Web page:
Robin Hood is one of the generally excellent series of MYTHS AND LEGENDS by Osprey Publishing, this one written by Neil Smith. It follows the same general format as the others, with a brief intro, retellings of the stories, examination of historical background to the stories and the setting, a brief look at the legend in modern multi-media retellings, all while interspersing throughout some sidebars to fill in some non-essential but often quite helpful and interesting information. Finally, the series almost always has some wonderful artwork associated with each book. Unfortunately, as I had an early e-book copy, I can’t say for sure how the art is in Robin Hood, but going simply based on prior works, I would imagine it is top notch (there are some very good line drawings in my copy, and references to some of the included artists, including probably the best known — Howard Pyle).
The introduction is a nice, quick overview. The legend retellings include some of the best-known ones (the archery contest, the fight with Little John on the bridge, the river crossing with Friar Tuck, Guy of Gisborne) and some others that people might not be quite as familiar with. However, even the “familiar” ones might be slightly different than what one recalls, as there are variant versions of many of these stories. The retelling section closes, of course, with Robin’s death at the abbey. The stories themselves are well told, reading as actual tales rather than summaries. I’d say they are one of the better examples of retellings in the series.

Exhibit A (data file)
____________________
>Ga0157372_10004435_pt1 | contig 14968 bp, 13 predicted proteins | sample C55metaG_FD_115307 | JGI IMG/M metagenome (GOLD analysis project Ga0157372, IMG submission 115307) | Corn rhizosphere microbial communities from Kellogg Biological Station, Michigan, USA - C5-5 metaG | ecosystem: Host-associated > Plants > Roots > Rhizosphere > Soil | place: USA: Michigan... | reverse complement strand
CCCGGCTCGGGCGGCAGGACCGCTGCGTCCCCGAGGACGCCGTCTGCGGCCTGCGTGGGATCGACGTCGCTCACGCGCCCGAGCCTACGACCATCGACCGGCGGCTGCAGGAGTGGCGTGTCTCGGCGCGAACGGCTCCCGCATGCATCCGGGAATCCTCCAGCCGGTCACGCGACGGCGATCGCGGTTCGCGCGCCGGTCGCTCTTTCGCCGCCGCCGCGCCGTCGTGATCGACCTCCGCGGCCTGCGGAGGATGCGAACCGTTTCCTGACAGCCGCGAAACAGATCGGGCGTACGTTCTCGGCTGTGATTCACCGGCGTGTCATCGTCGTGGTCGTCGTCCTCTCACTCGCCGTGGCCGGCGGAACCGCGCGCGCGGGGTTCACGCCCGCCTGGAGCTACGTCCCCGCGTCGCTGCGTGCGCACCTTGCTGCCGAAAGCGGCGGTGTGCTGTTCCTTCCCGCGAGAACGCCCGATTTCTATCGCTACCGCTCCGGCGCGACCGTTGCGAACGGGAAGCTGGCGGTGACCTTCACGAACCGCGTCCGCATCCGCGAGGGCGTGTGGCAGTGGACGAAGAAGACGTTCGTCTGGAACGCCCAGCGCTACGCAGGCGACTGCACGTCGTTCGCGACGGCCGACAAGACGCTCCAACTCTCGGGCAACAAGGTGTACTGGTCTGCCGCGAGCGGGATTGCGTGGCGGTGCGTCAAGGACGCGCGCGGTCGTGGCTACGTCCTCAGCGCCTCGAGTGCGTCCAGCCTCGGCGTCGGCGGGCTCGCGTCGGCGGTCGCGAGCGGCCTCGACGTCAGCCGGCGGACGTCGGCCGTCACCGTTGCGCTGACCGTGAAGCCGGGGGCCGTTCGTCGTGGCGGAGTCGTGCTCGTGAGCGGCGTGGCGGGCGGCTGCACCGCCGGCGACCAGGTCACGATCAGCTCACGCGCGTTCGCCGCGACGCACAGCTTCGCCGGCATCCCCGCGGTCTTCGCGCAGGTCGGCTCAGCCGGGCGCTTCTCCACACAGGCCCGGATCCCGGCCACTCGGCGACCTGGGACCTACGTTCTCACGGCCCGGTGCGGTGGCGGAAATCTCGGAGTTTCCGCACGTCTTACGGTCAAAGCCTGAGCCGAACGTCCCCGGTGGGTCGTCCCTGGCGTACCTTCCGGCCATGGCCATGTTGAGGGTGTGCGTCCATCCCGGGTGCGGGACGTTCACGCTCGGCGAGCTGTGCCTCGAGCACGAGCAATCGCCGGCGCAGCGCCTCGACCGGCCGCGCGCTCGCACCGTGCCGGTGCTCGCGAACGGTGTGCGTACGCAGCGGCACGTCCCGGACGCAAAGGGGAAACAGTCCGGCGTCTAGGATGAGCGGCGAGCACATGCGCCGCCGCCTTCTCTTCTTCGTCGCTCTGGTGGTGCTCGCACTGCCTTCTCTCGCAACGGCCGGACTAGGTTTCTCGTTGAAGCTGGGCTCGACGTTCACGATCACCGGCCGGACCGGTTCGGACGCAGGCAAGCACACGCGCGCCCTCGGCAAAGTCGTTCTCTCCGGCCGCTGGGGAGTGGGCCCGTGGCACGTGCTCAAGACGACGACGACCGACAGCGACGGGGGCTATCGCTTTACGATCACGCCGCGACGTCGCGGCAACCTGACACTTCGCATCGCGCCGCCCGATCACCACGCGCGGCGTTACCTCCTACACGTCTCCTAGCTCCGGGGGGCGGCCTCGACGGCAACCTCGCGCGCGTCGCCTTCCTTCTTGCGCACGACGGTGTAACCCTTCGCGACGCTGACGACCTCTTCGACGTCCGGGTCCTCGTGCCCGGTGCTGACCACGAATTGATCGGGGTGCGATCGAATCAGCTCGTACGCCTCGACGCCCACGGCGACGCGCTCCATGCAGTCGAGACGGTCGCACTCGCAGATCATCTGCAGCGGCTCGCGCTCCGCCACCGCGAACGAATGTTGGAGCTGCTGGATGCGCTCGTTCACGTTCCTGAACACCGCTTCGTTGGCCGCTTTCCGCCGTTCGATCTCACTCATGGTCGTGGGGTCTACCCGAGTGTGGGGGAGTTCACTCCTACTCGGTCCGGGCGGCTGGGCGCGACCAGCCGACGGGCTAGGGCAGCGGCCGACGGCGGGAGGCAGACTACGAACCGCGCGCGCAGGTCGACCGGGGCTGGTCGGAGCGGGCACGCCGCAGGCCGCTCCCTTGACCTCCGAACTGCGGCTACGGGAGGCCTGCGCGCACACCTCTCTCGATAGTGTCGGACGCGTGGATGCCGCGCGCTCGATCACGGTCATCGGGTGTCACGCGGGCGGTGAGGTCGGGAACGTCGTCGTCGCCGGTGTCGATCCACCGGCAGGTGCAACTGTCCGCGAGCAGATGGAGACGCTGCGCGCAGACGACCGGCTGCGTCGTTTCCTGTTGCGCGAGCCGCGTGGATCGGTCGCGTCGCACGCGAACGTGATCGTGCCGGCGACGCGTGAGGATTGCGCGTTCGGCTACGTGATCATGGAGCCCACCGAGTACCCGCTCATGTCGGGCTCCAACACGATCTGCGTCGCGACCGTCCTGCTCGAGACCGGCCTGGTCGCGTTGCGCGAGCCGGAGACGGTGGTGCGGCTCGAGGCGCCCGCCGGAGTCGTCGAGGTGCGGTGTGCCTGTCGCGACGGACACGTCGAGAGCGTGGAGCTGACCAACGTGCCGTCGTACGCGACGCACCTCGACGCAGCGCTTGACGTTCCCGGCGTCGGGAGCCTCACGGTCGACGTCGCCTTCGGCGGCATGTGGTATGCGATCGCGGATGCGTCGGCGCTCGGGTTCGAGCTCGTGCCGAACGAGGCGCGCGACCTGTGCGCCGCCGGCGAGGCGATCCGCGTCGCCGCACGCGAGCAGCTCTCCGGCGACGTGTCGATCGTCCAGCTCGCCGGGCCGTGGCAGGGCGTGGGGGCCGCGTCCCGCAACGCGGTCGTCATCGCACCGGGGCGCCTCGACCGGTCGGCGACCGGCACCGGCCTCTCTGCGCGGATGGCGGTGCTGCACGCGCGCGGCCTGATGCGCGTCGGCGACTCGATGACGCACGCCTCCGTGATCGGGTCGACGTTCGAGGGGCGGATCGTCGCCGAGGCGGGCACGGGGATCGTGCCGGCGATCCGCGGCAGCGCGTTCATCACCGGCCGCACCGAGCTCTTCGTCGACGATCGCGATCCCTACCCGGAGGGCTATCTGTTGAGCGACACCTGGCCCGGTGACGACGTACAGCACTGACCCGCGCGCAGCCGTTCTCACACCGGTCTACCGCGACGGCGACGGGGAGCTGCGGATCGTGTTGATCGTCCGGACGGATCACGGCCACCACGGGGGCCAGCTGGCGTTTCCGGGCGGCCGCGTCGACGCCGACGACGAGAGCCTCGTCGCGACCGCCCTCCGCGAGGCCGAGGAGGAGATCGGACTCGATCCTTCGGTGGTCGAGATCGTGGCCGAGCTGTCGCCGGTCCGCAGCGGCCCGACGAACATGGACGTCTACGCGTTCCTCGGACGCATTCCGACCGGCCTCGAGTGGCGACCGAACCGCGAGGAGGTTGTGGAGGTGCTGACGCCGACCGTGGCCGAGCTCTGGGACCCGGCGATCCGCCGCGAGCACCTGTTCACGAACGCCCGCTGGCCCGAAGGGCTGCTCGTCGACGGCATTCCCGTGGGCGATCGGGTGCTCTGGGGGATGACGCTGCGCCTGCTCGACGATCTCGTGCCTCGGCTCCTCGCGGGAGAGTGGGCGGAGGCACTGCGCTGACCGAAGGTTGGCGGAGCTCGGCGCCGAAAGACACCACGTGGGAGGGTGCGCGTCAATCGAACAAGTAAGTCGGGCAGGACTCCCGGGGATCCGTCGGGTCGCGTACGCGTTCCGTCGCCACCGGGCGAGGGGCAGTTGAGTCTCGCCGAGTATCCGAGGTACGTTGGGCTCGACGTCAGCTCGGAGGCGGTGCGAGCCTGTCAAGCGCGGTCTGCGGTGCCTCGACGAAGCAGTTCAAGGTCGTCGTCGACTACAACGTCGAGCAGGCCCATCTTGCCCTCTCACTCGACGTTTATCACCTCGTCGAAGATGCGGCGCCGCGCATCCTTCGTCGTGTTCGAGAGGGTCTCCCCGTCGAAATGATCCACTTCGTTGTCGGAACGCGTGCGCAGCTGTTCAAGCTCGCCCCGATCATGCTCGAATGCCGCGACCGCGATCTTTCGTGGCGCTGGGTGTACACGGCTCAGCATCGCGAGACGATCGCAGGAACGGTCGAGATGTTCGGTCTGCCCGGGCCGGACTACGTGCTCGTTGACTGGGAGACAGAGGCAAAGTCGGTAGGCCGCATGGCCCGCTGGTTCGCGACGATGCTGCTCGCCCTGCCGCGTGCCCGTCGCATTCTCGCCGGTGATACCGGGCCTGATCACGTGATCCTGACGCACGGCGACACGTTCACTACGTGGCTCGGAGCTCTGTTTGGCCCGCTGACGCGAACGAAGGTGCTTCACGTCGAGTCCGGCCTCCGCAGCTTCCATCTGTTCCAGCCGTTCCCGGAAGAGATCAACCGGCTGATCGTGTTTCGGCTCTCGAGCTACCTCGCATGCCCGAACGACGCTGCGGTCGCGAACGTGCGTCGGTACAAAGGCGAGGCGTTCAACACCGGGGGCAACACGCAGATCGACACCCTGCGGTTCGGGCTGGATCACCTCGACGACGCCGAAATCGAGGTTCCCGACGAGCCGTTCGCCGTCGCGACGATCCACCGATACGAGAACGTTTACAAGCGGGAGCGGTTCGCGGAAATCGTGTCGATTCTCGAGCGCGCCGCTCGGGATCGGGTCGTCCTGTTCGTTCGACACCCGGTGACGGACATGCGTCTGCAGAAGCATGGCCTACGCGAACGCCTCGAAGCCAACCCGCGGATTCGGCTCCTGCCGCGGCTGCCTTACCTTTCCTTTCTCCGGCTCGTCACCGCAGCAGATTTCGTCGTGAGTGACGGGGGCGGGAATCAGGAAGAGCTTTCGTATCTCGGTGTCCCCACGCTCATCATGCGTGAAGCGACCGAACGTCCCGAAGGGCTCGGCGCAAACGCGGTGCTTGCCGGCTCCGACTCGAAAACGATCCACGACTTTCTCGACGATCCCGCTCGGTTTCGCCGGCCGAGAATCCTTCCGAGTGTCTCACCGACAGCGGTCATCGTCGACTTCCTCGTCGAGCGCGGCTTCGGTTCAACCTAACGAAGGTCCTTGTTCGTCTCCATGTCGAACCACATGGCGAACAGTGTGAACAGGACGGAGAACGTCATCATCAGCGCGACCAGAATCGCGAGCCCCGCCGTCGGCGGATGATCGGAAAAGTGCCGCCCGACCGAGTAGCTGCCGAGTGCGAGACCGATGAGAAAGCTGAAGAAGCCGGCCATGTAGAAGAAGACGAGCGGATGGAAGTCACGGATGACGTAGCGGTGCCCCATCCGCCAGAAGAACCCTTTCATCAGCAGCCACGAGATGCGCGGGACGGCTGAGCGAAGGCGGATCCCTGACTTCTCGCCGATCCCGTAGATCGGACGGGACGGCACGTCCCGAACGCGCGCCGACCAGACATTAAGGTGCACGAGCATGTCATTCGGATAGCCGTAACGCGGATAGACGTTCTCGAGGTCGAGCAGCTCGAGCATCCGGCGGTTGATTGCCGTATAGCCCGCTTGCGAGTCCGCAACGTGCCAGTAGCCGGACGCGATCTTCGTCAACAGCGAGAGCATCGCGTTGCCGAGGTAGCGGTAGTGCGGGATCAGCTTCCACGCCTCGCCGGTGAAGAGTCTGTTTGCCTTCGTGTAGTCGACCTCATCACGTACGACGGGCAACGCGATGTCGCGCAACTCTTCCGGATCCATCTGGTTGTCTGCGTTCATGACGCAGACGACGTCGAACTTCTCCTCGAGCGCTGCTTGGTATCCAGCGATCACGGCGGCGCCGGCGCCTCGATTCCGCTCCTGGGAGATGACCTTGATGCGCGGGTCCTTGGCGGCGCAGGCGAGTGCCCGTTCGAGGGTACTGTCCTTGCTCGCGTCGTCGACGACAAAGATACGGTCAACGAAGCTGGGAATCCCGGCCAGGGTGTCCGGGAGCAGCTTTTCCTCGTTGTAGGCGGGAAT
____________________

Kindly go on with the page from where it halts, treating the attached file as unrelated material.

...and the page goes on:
Following the stories, we get a look at some possible historical sources for the actual Robin, though it is consistently made clear that these men were more likely to have had their exploits coopted into Robin’s stories rather than being an “actual” Robin Hood. Smith then marches us through the best-known Merry Men (and one woman), explaining when they arrived in the stories and how they met Robin Hood, discussing their role in the tales, and then recapping some of their portrayals in modern film and TV. He then does the same for Robin’s villains, including the Sheriff of Nottingham, Guy of Gisborne, and a few others. After the historical background, where Smith also does a nice job of giving some larger context (writing for instance of the Baron Battles or the Crusades), he moves into the modern era and the various portrayals of the legend on big and small screen, focused on the USA and England. This is probably the sketchiest part of the book, but there’s so much material it’s hard to see how he could have delved into it in any greater depth and keep to Osprey’s goal of concision (a good decision I’d say).
The sidebars seemed fewer in number than in prior works, but I can’t say for sure if that’s true or not and I can’t speak to their placement as the ebook/Kindle format bounced some of them around in funny fashion. I will say I found them useful, especially for the more concrete details that often get overlooked, such as a mini-essay describing the weapons Robin Hood carried (especially the type of bow) and how he would have used them.
I’ve read several of the MYTHS AND LEGENDS books by now, and I’ve found only one of them relatively weak. They make great quick overviews for anyone interested in knowing more and good starting points for further research. They’re also excellent for middle school and high school students. Recommended.